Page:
Parker Williamson

Jan 5, 2021

3 min read

This Weeks Leetcode Challenges!

This week I really cracked down on my Leetcode again, because I have been finding more jobs that are a Ruby/JavaScript stack which are my main two stacks anyway. And like my mock interviewer said, practice what you are best at and show what you can do, and they will trust in you to learn their stack as well.

My first leetcode challenge was “Kids with Candy”. It was a relatively simple coding challenge that ended up with the code

`def kids_with_candies(candies, extra_candies)

highest_candy = candies.max do |candy|

candy + extra_candies >= highest_candy


All this code does is locate which child has the least amount of candy, and returns the boolean “false”. You map over the candy, and see if it is the lowest candy provided, and in that instance returns false, with the rest showing true.

My next code was “Defanging an IP Address” where you change all . to [.] which is just a simple gsub command, so the one line code was
`def defang_i_paddr(address)

address.gsub ‘.’, ‘[.]’

This was extremely easy and took very little time for me to complete.

The next challenge was “Number of Good Pairs” which took a little bit of research, and I ended up looking at a solution because I was really interested in one line code. I wanted to see how far off I was, and it turned out that I was very close to completing this coding challenge in one line on my own. The final solution was
`def num_identical_pairs(nums)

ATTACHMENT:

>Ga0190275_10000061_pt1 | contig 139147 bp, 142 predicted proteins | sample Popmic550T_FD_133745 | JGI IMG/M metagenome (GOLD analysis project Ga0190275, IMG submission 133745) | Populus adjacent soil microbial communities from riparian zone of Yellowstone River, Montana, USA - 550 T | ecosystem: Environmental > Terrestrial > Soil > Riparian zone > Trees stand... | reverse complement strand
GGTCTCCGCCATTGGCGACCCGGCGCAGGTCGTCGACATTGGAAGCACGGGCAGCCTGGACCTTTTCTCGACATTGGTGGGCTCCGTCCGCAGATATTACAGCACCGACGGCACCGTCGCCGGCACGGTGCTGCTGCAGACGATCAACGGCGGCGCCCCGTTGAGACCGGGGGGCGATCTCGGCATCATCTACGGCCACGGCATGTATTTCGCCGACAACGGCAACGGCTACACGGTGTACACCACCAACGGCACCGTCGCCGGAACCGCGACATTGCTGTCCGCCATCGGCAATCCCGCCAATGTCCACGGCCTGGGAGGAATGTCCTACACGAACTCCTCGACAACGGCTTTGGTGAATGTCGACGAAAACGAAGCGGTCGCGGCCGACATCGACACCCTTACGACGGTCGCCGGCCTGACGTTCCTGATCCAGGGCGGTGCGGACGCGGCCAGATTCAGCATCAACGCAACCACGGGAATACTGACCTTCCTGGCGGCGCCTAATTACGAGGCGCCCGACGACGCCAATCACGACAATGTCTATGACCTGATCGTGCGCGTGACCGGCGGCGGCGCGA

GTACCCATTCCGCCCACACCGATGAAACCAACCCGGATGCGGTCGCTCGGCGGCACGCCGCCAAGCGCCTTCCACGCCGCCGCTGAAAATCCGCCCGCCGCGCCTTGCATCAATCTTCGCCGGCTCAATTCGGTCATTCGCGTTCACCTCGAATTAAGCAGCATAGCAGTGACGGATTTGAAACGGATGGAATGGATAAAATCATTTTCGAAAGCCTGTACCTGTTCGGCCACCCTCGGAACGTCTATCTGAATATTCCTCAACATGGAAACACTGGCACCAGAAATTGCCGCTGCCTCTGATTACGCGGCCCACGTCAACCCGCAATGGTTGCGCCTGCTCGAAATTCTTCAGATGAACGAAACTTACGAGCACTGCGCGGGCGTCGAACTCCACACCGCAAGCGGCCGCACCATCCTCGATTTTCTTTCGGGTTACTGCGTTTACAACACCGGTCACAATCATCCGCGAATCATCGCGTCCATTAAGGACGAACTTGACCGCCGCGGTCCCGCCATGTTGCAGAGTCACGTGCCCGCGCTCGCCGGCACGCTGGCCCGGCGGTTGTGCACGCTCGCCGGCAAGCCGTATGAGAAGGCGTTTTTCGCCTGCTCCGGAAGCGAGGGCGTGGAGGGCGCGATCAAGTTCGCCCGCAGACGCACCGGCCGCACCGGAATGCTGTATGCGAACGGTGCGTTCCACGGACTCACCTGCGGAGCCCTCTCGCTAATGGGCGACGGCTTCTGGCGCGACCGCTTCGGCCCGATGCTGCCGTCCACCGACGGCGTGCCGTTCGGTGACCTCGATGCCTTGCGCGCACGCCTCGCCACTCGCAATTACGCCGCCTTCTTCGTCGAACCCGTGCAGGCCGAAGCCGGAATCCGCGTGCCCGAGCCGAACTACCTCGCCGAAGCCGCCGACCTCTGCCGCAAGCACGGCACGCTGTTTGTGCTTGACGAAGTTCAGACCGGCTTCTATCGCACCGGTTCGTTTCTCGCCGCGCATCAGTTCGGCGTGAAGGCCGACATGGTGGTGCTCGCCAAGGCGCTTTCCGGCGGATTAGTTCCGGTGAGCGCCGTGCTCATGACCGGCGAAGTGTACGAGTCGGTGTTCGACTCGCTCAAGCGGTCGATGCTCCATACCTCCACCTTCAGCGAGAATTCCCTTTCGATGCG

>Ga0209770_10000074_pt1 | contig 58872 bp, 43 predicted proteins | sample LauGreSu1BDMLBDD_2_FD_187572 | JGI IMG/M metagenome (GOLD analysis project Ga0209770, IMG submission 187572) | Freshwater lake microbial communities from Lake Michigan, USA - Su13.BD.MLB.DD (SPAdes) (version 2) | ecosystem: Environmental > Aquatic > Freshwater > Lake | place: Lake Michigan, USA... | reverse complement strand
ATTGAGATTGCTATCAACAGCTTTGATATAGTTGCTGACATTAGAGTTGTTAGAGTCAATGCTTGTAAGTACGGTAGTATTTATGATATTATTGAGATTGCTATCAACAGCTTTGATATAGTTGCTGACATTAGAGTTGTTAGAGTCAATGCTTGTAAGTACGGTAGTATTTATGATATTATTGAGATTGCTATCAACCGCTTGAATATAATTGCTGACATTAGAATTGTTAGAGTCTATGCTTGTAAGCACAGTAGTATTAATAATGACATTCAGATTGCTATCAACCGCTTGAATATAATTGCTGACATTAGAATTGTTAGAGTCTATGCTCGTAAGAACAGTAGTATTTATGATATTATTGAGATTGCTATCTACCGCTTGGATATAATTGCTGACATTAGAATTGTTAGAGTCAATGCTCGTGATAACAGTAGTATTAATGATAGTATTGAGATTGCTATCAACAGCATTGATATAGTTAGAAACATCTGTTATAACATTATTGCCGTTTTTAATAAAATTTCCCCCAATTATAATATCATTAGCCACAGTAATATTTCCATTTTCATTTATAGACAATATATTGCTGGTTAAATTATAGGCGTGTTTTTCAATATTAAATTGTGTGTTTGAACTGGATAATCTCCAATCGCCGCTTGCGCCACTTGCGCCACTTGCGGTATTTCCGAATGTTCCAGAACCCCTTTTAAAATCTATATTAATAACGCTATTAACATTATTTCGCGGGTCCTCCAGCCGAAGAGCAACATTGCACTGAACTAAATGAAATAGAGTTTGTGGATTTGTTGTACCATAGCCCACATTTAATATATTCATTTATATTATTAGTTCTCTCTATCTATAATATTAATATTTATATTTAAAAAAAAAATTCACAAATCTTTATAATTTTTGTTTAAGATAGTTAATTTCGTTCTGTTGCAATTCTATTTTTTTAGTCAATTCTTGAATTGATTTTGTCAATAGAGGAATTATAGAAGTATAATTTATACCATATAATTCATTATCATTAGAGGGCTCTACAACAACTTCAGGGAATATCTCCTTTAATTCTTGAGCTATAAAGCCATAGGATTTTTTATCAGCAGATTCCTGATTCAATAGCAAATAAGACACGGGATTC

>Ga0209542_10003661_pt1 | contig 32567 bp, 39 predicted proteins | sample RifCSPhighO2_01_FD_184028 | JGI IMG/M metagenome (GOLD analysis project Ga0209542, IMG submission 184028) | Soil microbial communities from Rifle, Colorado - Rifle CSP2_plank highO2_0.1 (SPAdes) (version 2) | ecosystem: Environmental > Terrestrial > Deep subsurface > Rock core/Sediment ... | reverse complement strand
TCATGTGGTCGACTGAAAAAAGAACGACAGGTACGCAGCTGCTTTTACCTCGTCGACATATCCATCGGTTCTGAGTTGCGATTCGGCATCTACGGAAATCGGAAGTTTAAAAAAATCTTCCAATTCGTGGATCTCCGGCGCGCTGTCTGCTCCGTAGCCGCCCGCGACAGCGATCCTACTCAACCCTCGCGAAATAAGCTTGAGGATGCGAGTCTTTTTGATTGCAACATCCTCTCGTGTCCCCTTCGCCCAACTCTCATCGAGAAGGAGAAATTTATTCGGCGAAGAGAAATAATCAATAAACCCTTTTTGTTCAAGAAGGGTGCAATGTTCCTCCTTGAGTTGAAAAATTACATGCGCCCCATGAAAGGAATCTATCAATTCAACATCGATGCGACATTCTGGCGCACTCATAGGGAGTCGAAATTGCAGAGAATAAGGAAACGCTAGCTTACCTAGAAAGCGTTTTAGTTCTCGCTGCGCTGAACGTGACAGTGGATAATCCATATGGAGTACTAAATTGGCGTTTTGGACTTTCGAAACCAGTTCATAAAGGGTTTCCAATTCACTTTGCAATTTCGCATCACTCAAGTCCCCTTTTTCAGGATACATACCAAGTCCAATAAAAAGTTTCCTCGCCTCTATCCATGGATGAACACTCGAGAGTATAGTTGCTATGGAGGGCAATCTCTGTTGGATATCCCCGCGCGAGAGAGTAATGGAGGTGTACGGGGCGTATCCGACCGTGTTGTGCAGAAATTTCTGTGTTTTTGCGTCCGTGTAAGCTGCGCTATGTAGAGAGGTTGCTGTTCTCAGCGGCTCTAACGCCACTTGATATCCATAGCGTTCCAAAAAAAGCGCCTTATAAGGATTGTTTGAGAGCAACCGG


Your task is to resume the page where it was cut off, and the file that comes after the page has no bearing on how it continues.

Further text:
nums.each_with_index.reduce(0) { |sum, (el, i)| sum += nums[i+1..-1].count(el) }

I was extremely happy to get this in one line, and looking up why the commands why they were using what they were using.

My 4th Leetcode challenge was “Goal Parser” which just changes a lot of the text out, much like the gsub one, but I typed it far more written out than the one line gsub using if/else and if/elsif commands to iterate though the whole problem.
`def interpret(command)

s = “”

l = “”

command.each_char.with_index do |c, i|

if c == “G”

s += c


l += c

if l == “()”

s += “o”

l = “”

elsif l == “(al)”

s += “al”

l = “”





Lastly, I wrote Jewels and Stones, where the explanation was “ You’re given strings jewels representing the types of stones that are jewels, and stones representing the stones you have. Each character in stones is a type of stone you have. You want to know how many of the stones you have are also jewels.

Letters are case sensitive, so "a" is considered a different type of stone from "A". This one wasn’t to bad, it was again, just a simple do loop where you count up the “output” as I designated it, and output the new number that has the tallied number of stones.
`# @param {String} jewels

# @param {String} stones

# @return {Integer}

def num_jewels_in_stones(j, s)

output = 0

for i in 0…j.length do

output += s.count(j[i])




This week was all easy Leetcode challenges, and I think I will continue until all of the free challenges are done before I move up to the medium difficulties. I still have a lot of learning to do and these are really helping my gaps, being that the knowledge I am missing from my bootcamp is independent solving and dealing with little problems like this. We mainly focused on databases and web development so this is a whole new world for me.